Lighting with Skylights
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Sunlight from above makes a house feel more open and lively and can reduce the need for electric lighting. But skylights can bring headaches if you aren't careful about your choices. They can cause condensation and draftiness in winter, and overheating in summer.
Purchase skylights with the lowest U-factor you can find, and be particularly picky about the frame and spacers. Reducing solar heat gain with a low SHGC is also very important for skylights, because they are more exposed to the sun in hot weather. Get a skylight with a low infiltration rating, and make sure it is tightly installed and caulked. For ventilation and summer cooling, look for a skylight that can be opened to allow warm air rising toward the ceiling to escape.
Choosing and Installing Skylights
Many skylights are made of plastic domes, ridges, bubbles, or other shapes, instead of flat glass. Because of the way they are molded and sealed, these plastic glazings cannot incorporate low-e coatings and gas fills, and they generally don't insulate as well as flat glass. In addition, shaped skylights have more surface area than flat glass in the same size opening. This is more area for heat to escape or for unwanted heat to enter.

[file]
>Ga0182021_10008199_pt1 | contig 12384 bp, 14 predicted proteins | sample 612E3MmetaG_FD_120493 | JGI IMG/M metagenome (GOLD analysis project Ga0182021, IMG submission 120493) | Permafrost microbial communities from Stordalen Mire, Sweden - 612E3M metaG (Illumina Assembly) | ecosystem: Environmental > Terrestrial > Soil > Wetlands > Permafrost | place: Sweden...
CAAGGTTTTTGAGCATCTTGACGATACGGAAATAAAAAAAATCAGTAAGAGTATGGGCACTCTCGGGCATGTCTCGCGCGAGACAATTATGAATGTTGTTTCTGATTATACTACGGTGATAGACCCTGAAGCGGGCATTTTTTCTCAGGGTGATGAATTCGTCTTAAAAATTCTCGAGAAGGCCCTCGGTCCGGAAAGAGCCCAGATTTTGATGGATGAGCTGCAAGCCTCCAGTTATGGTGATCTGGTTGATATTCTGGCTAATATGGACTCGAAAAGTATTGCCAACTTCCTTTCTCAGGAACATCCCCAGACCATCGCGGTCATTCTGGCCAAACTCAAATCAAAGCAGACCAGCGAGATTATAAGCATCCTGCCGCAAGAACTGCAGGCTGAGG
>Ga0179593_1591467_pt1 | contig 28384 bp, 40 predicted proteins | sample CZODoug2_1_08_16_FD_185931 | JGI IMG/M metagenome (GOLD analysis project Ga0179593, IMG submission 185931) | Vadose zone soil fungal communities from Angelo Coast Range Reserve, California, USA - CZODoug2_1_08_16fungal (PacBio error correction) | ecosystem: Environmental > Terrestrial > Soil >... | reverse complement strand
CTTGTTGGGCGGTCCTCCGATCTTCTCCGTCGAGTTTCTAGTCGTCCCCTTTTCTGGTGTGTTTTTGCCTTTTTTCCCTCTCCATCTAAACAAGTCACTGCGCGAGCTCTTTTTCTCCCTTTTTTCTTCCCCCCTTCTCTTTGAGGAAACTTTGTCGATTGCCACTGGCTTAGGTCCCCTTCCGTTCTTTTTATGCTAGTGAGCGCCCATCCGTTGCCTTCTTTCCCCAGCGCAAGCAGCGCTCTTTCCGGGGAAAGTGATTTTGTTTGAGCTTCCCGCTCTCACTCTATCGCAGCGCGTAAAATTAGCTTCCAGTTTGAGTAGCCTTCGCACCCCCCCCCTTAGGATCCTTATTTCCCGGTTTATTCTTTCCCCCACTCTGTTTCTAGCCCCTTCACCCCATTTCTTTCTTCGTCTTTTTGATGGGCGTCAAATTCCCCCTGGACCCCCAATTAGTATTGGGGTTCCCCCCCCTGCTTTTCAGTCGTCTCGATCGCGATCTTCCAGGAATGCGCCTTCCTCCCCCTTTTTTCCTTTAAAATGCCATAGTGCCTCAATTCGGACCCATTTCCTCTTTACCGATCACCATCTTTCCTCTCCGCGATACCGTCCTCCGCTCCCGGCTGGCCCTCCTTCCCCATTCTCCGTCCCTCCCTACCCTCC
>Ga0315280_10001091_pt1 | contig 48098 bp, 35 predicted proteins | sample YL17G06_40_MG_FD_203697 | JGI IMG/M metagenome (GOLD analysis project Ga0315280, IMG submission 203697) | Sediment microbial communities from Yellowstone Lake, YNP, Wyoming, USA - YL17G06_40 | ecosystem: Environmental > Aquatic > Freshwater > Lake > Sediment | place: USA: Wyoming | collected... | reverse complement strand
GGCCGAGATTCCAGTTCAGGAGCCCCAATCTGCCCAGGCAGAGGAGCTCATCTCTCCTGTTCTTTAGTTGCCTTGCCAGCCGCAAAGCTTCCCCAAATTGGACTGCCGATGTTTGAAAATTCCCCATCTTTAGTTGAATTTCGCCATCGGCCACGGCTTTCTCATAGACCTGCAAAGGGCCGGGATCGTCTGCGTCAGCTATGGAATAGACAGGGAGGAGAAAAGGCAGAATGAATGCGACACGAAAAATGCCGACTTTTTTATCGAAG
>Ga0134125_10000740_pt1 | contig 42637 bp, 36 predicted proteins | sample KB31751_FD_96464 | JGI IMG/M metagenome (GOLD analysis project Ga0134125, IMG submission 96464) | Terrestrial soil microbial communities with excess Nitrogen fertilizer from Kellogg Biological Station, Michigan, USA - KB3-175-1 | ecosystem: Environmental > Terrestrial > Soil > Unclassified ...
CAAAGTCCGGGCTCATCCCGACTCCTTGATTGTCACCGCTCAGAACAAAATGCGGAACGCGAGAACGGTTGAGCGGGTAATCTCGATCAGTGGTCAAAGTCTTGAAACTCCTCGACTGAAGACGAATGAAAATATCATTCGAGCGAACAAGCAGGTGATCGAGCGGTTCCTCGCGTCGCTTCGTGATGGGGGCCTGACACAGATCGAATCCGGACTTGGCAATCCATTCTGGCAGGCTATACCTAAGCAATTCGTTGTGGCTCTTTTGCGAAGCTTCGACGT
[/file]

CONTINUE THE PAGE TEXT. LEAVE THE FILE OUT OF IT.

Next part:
Even with double-pane flat glass, skylights have higher U-factors (by about 20%) than similar vertical windows, simply due to the angle of the skylight. The air or gas between the panes doesn't remain as still when the unit is not vertical, lessening its insulating value. Narrower air spaces help to reduce this effect, and many double pane skylights now have air spaces of about 1/4 inch.
Skylights do not need to be large to provide substantial daylight. In fact, a skylight can illuminate a room with a floor area 20 times the area of the skylight. If the skylight will have a light well through the attic, splay the walls to admit more sunlight and distribute it more broadly into the room. Make sure the light well is insulated where it passes through the attic and that it is well sealed from the attic and outside.
The supporting frame for the skylight, called the curb, also adds area for increased heat loss. The curb fits on top of or between roof rafters, and could be made of lumber as large as 2 x 6. To prevent air leakage and heat loss, make sure the curb fits snugly, insulate it, and caulk the joints.
Excerpted with permission from No-Regrets Remodeling by Home Energy (1997)